Defense-in-depth refers to a security strategy composed of multiple, independent layers of security controls that continue to operate even if one layer fails or is compromised. It typically includes different types of security controls, such as people, technology, and operations. Layering these controls can help ensure attacks not mitigated at one point during data processing are blocked by another control layer in the same system.

There are many ways to achieve a defense-in-depth strategy. When it comes to technology components, we recommend starting with three items:

  1. Denial-of-service (DoS) protection – Deploy DoS protection to block DoS attacks so they can’t overwhelm your apps, ensuring a better and more predictable customer experience. DoS protection works best when deployed globally at the perimeter to ensure that all applications, APIs, and services – as well as other traffic management and security tools – are covered. For optimum effectiveness, the DoS solution also blocks distributed denial-of-service (DDoS) attacks, which leverage a large number of bots or compromised systems to direct a high volume of traffic at a specific web property, application, or one or more IP addresses.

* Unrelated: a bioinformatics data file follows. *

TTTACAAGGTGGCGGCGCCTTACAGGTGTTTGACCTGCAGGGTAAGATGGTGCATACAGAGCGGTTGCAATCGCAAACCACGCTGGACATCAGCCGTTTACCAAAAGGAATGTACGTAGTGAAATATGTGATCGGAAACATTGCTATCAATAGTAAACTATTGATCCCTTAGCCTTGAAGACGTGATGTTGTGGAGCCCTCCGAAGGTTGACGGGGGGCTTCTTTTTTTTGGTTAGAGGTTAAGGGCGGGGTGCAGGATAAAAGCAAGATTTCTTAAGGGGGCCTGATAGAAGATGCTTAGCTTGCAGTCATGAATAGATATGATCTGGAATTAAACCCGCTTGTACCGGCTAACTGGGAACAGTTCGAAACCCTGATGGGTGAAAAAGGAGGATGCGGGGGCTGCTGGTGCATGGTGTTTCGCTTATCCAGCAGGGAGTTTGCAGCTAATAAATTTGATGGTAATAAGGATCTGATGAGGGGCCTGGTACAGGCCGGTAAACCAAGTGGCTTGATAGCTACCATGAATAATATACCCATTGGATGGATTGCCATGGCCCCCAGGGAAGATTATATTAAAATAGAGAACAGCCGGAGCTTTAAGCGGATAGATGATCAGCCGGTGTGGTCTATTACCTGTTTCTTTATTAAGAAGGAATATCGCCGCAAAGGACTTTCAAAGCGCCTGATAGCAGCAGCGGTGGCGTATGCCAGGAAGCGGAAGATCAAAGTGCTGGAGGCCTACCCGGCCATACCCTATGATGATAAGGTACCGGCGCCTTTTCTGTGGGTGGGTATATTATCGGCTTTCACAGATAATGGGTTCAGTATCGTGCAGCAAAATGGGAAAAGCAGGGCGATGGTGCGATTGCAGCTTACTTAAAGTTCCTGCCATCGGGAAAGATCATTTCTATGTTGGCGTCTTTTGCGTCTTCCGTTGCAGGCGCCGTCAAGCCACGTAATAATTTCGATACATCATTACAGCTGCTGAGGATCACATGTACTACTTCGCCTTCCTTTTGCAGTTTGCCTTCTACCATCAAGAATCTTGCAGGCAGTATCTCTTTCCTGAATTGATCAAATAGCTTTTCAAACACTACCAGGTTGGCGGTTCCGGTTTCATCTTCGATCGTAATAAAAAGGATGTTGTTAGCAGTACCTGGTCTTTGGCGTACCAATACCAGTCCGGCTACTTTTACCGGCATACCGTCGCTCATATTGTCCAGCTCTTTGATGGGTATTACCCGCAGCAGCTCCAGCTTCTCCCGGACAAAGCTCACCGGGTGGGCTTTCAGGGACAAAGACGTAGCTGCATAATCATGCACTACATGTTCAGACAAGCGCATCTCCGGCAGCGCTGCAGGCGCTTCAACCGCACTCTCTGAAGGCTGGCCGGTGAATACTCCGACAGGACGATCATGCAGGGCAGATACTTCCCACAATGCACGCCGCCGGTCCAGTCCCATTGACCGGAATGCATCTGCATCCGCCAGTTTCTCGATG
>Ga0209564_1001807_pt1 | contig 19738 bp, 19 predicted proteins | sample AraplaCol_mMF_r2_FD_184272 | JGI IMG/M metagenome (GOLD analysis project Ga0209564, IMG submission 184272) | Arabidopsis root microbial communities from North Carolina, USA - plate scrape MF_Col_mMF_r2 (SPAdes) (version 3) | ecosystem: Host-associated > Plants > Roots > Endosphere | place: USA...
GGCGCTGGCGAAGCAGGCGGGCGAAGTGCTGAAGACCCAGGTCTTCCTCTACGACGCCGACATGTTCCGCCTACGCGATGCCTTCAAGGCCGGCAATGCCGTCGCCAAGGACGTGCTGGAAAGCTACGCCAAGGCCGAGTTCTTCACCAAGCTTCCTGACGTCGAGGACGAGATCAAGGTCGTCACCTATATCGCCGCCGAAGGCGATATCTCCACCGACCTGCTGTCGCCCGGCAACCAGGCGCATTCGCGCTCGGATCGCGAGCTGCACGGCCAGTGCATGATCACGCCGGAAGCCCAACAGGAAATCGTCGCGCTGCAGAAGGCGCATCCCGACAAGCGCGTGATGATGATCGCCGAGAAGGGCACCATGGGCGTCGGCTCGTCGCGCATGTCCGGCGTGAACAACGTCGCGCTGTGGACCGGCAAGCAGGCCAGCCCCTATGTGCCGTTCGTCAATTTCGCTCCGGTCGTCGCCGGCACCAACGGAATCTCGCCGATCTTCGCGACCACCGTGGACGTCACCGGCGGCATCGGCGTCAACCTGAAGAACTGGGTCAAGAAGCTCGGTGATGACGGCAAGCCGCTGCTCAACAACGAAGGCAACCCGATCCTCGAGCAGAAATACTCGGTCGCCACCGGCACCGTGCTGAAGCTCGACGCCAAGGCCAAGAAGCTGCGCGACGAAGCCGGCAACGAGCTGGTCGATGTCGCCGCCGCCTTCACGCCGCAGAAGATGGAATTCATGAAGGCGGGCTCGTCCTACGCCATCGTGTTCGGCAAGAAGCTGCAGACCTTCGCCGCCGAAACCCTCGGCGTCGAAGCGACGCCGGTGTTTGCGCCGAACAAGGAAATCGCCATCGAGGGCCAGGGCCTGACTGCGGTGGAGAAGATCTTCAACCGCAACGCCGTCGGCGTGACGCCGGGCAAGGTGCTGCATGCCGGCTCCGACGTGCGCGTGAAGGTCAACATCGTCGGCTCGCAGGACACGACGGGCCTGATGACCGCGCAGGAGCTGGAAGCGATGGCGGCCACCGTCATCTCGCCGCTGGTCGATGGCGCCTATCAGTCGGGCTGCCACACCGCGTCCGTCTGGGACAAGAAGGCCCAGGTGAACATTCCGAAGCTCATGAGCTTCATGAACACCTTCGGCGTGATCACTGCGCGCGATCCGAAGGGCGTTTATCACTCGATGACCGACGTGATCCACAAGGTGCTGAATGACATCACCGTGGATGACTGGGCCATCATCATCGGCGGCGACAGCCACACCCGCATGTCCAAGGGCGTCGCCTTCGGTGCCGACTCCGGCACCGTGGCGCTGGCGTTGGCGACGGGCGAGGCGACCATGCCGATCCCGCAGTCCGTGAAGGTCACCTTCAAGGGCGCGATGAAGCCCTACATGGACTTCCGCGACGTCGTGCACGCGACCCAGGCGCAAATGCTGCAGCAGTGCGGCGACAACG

2. Web application firewall (WAF) – Deploy a WAF between the DoS protection layer and your load balancer or Ingress controller. A WAF protects against sophisticated Layer 7 attacks, such as the OWASP Top 10 vulnerabilities. The WAF must support custom configurations you define for specific use cases while also providing strong out-of-the-box default protections set up for developers who may not be as sophisticated in security practices.
  3. Authentication and authorization – Ensure your traffic management tools – such as load balancers, API gateways, and Ingress controllers – are properly configured to authenticate and authorize all requests for access to applications and infrastructure. This is especially important in Kubernetes and microservices-oriented environments where services are loosely coupled and communicate via APIs that may be externally accessible as well. Creating robust, continuous authentication processes, including certificate authorities and, when human-exposed, multi-factor authentication (MFA) reduces attack surface by ensuring that the validity of any connection is continuously challenged and verified.

How Can F5 NGINX Help?

Diagram depicting eight types of attacks blocked by NGINX App Protect WAF and DoS